Web service - unclosed connections

I've been asked to take a look at a problem we're having with web service connections not being closed.

My understanding is that after 4 minutes the connections are closed by the server?

I guess the problem is that we are running out of available connections?

I am looking for some advice on some common things to look for in the C# source that may be causing the connections not to close.

How does garbage collection and web services work normally?

Is there a way to ensure that the socket connection closes immediately after the web service call is finished?

I was shown on the server what the unclosed connections look like:
netstat -bn

 TCP        ESTABLISHED     2360

 TCP        CLOSE_WAIT      1648

 TCP         CLOSE_WAIT      2632

///////////// these connections are not getting closed ///////////////////////////
 TCP         TIME_WAIT       0
 TCP        TIME_WAIT       0
 TCP          TIME_WAIT       0
 TCP          TIME_WAIT       0
 TCP          TIME_WAIT       0
 TCP          TIME_WAIT       0
 TCP          TIME_WAIT       0

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From a scalability perspective, some of the people I have spoken to have suggested that this problem has only recently begun to happen because the web service is getting called more often.  So, bugs that you might get away with start to come to the surface that were not evident before.  They think that is what we are experiencing.
Tom KnowltonWeb developerAsked:
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lojkConnect With a Mentor .Net and Infrastructure ConsultantCommented:
Not closing wcf and xml-ws calls is a very common problem, only exacerbated by the fact it is so easy to create the connection (I.e. A new client instance/connection each time) and these days we are all so used to garbage collection tidying up for us that we forget to do the right thing.

I try and reuse the connection where possible if likely to be frequently used (e.g data proxying ) but sometimes it is clearer to drop it and create a new one when you know the calls will be infrequent and inconsistent and/or you are sympathetic to or actually the guy running the web server hosting the service.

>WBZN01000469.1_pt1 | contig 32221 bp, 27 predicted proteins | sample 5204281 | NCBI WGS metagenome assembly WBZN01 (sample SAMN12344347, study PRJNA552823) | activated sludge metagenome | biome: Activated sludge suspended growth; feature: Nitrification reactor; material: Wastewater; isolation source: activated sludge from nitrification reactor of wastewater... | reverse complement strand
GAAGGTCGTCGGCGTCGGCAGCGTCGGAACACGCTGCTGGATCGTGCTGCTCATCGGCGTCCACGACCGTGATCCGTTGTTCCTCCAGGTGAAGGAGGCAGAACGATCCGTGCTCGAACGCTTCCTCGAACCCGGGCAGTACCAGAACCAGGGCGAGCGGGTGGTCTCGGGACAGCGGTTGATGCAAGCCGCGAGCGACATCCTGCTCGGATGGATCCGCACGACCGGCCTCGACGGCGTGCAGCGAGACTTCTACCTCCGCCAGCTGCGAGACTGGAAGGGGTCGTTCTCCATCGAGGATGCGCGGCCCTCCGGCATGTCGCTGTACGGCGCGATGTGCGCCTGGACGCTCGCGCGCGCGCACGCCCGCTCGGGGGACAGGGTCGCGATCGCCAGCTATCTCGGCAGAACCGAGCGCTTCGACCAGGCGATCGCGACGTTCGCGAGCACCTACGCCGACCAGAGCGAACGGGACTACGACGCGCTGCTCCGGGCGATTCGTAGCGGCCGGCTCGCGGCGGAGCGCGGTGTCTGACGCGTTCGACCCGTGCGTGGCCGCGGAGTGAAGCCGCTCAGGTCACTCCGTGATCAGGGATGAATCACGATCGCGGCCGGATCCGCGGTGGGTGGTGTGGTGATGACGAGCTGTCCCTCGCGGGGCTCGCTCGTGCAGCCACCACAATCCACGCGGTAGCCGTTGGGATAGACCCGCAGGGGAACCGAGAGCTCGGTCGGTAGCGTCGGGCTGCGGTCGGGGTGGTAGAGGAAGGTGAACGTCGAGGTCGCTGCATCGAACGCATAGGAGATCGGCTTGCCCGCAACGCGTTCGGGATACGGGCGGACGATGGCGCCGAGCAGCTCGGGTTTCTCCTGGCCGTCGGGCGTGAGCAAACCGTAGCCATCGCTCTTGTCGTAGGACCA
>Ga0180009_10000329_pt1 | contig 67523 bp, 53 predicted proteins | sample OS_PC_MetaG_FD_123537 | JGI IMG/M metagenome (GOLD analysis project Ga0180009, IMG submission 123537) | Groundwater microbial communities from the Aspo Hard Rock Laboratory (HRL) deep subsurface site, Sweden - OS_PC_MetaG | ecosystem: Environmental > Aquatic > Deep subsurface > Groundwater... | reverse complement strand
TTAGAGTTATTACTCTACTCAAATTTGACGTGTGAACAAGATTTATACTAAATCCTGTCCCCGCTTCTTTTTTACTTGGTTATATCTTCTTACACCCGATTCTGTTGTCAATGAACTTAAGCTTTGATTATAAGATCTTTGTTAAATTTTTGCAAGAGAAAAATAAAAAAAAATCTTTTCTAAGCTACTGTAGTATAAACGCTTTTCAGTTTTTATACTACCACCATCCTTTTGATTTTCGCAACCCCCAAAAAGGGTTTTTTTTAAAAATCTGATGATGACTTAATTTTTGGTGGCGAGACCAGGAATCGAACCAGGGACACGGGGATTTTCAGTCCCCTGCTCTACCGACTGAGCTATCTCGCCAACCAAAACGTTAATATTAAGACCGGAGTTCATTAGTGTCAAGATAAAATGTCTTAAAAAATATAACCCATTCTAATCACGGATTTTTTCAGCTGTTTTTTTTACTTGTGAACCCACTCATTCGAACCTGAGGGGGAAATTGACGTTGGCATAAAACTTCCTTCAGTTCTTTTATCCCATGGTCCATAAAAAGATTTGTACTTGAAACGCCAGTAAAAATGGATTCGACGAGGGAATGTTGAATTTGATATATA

lojk.Net and Infrastructure ConsultantCommented:
I just posted a comment in another question that should answer this question for you quite nicely.. :-)

Tom KnowltonWeb developerAuthor Commented:
Thank you.

In case I can't find the sample code, can you show me in a code snippet how to close the connection?
lojk.Net and Infrastructure ConsultantCommented:
Just checked on my wcf4 service if you browse to the .svc url you get the sample..

here is the output of that page though, warts and all...


svcDataSync Service

You have created a service.

To test this service, you will need to create a client and use it to call the service. You can do this using the svcutil.exe tool from the command line with the following syntax:

svcutil.exe http://localhost/BytesStore/svcDataSync.svc?wsdl

This will generate a configuration file and a code file that contains the client class. Add the two files to your client application and use the generated client class to call the Service. For example:


class Test
    static void Main()
        IsvcDataSyncClient client = new IsvcDataSyncClient();

        // Use the 'client' variable to call operations on the service.

        // Always close the client.

Visual Basic

Class Test
    Shared Sub Main()
        Dim client As IsvcDataSyncClient = New IsvcDataSyncClient()
        ' Use the 'client' variable to call operations on the service.

        ' Always close the client.
    End Sub
End Class
Tom KnowltonWeb developerAuthor Commented:
Perfect...yes...I eventually found this.

Please see my new question:

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